Minimum wage workers in NY to undergo mandatory ethnic sensitivity training
Serious measures are being taken to prevent AOC's cultural appropriation of Asian culture from happening again
Alexandria Ocasio-Cortez’s speech in Chinatown last week sparked outrage in the nation as her down-to-earth, relatable Valley girl accent was replaced by racist Asian dialect during the talk she gave to a primarily Chinese-American audience.
AOC pronounced her “L”s as “R”s and alluded to harmful Chinese stereotypes during the speech, making statements such as, “There’s no shame in being math genius but not good at driving car,” and, “Running family restaurant is honorable not only to ancestor but to America, whose people love some good Kung Pao chicken.”
Although Chinese-Americans’ quiet natures did not allow for them to have the courage to step forward and speak about the incident themselves, noble Caucasian defenders of Chinese culture acted as spokespeople for Asian-Americans everywhere. These bold multiculturalists called for action to be taken to prevent similar incidents from occurring in the future - action which they justly received.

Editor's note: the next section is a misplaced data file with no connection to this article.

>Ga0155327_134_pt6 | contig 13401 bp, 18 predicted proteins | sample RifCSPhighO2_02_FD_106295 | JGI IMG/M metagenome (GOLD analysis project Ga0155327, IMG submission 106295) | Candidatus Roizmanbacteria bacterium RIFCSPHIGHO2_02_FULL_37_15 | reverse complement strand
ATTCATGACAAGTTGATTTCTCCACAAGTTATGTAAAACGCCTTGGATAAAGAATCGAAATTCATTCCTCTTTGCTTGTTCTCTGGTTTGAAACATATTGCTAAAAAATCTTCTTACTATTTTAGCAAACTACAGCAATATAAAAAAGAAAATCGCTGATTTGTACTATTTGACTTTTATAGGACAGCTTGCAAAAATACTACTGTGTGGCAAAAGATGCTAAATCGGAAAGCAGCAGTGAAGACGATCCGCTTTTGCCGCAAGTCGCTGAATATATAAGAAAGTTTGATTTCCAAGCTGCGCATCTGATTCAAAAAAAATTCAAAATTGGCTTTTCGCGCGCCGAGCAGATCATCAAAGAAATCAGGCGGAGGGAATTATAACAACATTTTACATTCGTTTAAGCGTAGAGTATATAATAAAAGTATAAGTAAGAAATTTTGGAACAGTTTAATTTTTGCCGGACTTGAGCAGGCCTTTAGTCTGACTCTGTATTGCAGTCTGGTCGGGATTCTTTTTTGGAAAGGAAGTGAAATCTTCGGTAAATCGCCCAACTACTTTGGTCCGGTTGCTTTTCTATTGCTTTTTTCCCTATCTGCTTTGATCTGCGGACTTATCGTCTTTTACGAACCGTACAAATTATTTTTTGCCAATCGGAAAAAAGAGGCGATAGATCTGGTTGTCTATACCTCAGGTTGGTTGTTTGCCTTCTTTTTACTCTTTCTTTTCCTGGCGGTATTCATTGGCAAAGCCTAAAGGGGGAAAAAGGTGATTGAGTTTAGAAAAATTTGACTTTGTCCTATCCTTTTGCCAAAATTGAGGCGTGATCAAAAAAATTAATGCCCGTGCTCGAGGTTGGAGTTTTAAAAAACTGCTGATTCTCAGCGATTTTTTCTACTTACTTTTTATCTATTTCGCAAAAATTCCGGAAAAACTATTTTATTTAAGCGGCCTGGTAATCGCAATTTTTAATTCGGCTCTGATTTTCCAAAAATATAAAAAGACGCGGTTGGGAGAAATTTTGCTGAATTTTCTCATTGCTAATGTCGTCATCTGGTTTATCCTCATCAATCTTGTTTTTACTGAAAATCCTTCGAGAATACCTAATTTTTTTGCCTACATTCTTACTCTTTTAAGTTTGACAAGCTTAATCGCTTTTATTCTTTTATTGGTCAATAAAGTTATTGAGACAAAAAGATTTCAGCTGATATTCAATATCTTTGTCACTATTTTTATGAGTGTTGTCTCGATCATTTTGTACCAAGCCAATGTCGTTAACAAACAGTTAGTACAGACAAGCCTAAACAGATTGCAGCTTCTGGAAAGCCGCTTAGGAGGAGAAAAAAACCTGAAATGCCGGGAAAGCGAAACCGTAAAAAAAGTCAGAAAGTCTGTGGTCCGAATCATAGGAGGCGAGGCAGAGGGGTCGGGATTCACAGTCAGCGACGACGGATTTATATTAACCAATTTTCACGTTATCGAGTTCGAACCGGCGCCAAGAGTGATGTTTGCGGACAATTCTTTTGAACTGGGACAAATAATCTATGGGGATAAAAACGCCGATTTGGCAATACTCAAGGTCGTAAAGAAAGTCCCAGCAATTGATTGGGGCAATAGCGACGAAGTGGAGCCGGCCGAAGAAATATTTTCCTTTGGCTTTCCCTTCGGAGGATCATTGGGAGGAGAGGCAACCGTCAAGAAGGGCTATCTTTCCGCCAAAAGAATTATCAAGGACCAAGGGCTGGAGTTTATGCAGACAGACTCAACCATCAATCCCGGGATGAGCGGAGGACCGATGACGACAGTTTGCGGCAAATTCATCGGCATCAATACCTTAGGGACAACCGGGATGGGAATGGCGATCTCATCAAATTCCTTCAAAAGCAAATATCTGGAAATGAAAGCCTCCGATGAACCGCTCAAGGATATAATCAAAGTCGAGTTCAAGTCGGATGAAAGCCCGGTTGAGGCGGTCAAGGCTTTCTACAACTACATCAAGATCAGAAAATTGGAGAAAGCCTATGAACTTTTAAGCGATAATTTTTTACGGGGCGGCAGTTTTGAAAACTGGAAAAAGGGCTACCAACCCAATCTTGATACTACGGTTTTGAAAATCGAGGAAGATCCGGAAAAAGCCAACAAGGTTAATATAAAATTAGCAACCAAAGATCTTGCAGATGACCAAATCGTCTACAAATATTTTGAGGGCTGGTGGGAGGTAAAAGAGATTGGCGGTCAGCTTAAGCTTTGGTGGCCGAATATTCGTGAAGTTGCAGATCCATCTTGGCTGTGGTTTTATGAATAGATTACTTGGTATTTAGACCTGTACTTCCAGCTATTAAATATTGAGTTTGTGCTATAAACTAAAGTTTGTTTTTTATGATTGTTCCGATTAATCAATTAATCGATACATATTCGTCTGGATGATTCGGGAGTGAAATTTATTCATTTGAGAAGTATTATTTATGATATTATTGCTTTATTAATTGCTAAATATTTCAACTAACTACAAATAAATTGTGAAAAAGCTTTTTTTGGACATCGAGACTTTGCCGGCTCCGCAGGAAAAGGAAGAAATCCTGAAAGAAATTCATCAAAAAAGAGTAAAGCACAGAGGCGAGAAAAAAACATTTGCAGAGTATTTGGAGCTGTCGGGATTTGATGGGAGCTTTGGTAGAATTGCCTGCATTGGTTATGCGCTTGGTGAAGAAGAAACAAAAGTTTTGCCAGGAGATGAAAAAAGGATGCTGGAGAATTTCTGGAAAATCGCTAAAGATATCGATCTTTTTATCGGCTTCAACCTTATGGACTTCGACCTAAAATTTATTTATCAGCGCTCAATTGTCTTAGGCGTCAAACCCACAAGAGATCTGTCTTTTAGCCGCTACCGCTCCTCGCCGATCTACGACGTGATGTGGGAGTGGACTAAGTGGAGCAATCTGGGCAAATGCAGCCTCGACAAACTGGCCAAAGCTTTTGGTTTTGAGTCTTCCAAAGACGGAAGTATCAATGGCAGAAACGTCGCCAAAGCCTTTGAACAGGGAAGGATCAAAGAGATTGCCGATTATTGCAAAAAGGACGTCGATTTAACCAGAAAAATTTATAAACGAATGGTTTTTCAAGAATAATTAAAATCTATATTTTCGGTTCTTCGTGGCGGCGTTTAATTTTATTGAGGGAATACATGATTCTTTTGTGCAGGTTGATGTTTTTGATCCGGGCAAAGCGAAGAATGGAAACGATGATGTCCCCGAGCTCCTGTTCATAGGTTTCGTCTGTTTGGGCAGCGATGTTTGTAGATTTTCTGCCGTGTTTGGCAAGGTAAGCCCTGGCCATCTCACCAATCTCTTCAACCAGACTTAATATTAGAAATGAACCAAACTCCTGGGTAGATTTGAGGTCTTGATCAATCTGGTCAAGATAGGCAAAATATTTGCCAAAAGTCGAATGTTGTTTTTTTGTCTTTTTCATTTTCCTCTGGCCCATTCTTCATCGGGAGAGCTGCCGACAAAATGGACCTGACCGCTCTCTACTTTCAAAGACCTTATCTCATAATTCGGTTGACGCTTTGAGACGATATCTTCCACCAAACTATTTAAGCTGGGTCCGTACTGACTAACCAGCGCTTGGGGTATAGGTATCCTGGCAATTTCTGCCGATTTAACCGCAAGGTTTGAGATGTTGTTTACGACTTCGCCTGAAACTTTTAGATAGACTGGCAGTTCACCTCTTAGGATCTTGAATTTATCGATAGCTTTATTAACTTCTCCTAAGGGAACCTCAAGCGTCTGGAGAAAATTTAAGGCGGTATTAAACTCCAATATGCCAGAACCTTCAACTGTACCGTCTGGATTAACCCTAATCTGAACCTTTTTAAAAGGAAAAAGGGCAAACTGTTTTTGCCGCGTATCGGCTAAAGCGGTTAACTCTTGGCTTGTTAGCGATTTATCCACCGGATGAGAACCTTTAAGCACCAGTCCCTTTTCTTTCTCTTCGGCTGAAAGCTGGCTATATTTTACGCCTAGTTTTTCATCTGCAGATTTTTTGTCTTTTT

In response to AOC’s uncharacteristic, shocking display of cultural appropriation, new legislation has been passed in her home state of New York. The new law, brilliantly designed to take out the issue at its core with New York’s working class, dictates that all minimum-wage employees operating within the state’s boundaries must pass a government-approved ethnic sensitivity training course before being allowed to continue working at their jobs.
“This type of exploitation of Chinese culture is unacceptable and extremely harmful,” spoke Speaker of the House Nancy Pelosi in reference to the incident, “The truth of the matter is that it’s not AOC’s fault that she accidentally misappropriated Chinese culture. The blame lies with wage-earners, whom innocent Alexandria was influenced by during her days before she was in Congress.”
Sadly, some common laborers are in denial about the seriousness of the incident. When interviewed for his thoughts on the new law, half-Chinese/half-African-American young bartender Steve Chang commented, “It does not make sense. I barely make enough money to live in this over-priced city! Now I must, on my own time, go be trained on how not to be a racist because some politician I have nothing to do with said some things? Are we just scapegoats for higher ups to avoid facing consequences for their actions?”
Apparently, toxic stereotypes are just, “some things,” to the New York proletariat. This highlights the severity of the deep-seated issue of racism in the state that the progressive new laws will hopefully remedy.